Oh, I've got an idea for Dark Souls film, I thought. It'll be short. We'll not do anything crazy like half an hour about The Witness. But, somehow, things never go according to plan. Because there is no plan. There is just:
- OOH I'VE HAD A FANTASTIC IDEA I LOVE IT
- oh my god this is way harder than I thought
- YOU DIED
Here's a little behind-the-scenes insight on The Drake Incident.
Ding dong, the Bell Gargoyles are dead. I ring the bell. Where next for my lonely undead hero...?
Watch the film below or direct on YouTube.
HOW IT WAS MADE
If you're interested in how the film came into being, which is partly through luck and partly through bloody-minded determination, here's How I Made: The Drake Incident.
- 1970s Cinema Intermission Intro
- Intermission Time
- Home Alone (audio of scream)
- Odeon adverts and trailer package
- Mecha-Mecha Iketeru!
- No Country For Old Men
- Kill Bill Vol. 1
- Motoi Sakuraba "Firelink Shrine" (Dark Souls)
- Motoi Sakuraba "Bell Gargoyles" (Dark Souls)
- Kokenn "Without"
- Quantic "Common Knowledge"
- Vladimir Platine "Destiny"
- Motoi Sakuraba "Centipede Demon" (Dark Souls)
- Motoi Sakuraba "Dark Sun Gwyndolin" (Dark Souls)
- scntfc "Lost (Prologue)" (Oxenfree OST)
- Robin Trower "Bridge of Sighs"
I recently admitted I didn't think I was going to play this one and I've not gone back on that. That's why Shaun Green, who has done work for RPS and ran Arcadian Rhythms for five years, has stepped in to write about that noisy new kid on the rhythm game block: Thumper. At least I think he has, because the opening line of his essay is---
How do we write about Thumper (Drool, 2016)?
Many writers have opted for hyperbole and impressionistic description, deploying jagged sentences like brush strokes and needle jabs as they attempt to portray their experience: velocity, violence, vigour. This does convey something of how the game feels, but it's not what I want to write.
Yet despite my many and various opinions about Thumper I couldn't decide what they should cohere around. The writhing, chrome-plated visuals? Its deliciously understated industrial soundtrack? What it makes of its relatively low-key gameplay verbs?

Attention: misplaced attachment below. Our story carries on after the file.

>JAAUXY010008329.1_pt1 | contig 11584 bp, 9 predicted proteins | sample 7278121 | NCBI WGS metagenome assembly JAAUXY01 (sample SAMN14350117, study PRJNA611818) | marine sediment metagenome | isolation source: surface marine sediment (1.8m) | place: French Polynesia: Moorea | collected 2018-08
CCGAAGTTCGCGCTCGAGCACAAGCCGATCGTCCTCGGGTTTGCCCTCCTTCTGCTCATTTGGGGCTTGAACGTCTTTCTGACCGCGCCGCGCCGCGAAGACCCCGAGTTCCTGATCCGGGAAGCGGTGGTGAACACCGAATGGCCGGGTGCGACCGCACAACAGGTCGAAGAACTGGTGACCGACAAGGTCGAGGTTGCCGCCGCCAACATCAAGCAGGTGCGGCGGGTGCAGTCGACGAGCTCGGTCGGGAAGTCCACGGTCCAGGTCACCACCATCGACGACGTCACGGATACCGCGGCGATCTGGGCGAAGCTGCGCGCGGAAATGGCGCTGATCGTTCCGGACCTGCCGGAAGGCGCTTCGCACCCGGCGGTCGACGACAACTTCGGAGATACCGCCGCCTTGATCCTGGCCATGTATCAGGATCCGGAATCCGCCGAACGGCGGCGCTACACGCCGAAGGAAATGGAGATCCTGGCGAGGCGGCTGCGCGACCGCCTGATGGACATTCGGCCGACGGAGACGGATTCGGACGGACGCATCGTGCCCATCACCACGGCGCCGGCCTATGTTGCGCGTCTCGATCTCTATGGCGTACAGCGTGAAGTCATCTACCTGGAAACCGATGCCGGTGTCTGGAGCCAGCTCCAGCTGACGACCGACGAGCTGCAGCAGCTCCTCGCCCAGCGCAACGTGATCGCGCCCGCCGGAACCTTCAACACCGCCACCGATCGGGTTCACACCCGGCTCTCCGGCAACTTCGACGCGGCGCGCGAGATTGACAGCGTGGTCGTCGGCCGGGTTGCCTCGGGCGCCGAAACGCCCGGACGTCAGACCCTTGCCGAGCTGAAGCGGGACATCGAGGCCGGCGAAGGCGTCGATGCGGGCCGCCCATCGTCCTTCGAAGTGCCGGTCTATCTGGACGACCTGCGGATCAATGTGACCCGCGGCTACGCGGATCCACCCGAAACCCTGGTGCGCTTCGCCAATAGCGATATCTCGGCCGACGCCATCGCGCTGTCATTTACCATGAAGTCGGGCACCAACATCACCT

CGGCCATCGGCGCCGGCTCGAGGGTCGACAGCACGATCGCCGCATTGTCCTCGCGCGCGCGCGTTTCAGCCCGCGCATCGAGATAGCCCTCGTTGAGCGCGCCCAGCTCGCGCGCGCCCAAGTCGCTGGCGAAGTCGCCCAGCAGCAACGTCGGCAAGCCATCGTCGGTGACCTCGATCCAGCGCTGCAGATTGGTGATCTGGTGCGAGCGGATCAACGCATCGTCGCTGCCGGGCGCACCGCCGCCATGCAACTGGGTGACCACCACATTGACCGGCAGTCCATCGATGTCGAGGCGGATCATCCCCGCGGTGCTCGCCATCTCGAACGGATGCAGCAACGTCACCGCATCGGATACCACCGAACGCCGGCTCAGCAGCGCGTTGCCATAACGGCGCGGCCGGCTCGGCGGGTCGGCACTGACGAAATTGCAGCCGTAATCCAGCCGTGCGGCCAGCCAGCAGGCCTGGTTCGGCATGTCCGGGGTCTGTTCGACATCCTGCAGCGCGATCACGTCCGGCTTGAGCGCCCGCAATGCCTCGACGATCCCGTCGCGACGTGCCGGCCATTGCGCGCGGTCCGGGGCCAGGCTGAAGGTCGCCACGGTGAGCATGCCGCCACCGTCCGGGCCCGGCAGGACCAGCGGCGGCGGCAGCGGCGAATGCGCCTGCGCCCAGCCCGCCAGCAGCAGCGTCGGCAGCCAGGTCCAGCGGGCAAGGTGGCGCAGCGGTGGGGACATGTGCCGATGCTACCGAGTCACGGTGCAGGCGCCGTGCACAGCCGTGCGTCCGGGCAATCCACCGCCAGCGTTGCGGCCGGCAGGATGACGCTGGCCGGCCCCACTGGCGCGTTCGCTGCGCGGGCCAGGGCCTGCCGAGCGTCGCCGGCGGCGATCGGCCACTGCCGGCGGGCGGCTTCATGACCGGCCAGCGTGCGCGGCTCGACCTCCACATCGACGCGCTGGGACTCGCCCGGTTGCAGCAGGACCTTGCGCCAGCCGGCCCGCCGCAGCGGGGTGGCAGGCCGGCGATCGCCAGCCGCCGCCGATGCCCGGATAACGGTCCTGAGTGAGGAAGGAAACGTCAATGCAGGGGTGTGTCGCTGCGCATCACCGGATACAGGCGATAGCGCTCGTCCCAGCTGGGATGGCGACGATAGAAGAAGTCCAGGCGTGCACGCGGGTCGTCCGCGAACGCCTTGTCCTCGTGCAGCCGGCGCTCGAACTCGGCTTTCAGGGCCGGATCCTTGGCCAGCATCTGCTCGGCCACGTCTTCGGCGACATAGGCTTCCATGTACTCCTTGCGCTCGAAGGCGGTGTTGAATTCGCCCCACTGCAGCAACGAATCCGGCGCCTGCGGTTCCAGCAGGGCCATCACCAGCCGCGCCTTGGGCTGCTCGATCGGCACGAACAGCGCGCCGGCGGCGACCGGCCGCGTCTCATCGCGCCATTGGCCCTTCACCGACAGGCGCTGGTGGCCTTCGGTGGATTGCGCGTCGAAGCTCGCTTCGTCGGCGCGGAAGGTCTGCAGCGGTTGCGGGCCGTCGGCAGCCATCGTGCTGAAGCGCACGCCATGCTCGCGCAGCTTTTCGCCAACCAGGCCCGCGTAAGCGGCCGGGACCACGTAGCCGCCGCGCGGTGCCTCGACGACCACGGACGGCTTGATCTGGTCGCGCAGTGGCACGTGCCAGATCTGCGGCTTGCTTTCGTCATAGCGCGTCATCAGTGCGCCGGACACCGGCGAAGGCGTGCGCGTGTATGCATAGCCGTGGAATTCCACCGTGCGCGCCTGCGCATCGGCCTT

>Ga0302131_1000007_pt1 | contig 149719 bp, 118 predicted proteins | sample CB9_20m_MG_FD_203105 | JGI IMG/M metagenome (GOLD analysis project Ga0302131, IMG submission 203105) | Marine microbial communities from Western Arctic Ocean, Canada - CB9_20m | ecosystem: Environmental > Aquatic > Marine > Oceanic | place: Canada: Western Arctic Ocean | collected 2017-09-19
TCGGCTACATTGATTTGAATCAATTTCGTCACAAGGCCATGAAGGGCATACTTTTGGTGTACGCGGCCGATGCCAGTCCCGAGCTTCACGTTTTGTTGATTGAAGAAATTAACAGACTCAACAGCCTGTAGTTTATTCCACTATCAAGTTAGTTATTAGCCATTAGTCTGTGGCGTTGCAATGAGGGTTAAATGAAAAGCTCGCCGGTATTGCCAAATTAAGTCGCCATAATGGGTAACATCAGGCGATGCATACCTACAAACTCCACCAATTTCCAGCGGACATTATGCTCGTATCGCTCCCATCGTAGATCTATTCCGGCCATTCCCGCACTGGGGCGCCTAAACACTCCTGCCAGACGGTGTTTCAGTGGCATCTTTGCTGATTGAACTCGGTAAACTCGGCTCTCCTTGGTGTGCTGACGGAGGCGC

I didn't have a satisfying answer until I looked at my Twitter timeline and saw a discussion about death, about failure. The elephantine space-beetle in the room when it comes to Thumper is how hard it is. So yes, we need to talk about difficulty.
Dear subscribers, if you feel like chatting about anything at all from the October edition of the newsletter, please speak your mind in the comments here.
On Monday, I tweeted that while Thumper (Drool, 2016) looked and sounded great, I had already decided I wasn’t putting myself through that. I didn’t want the stress.
The next day I put myself through THOTH (Carlsen Games, 2016), a twin-stick arena shooter with an important twist. Normally, shooting is the act of cleaning. Not here. In THOTH, shooting is the act of making your life fucking worse.
Side by Side is a video series on local multiplayer games. This is the second series, episode 5 of 10.
- This is a co-op title for the Nintendo Wii U
- The car horn is adorable
- "Whoa whoa whoa whoaaaaa we got a little bit close there"
- Nicklas "Nifflas" Nygren of Knytt Stories worked on this title with KnapNok Games
If you enjoy the series, please like our videos and subscribe to our channel.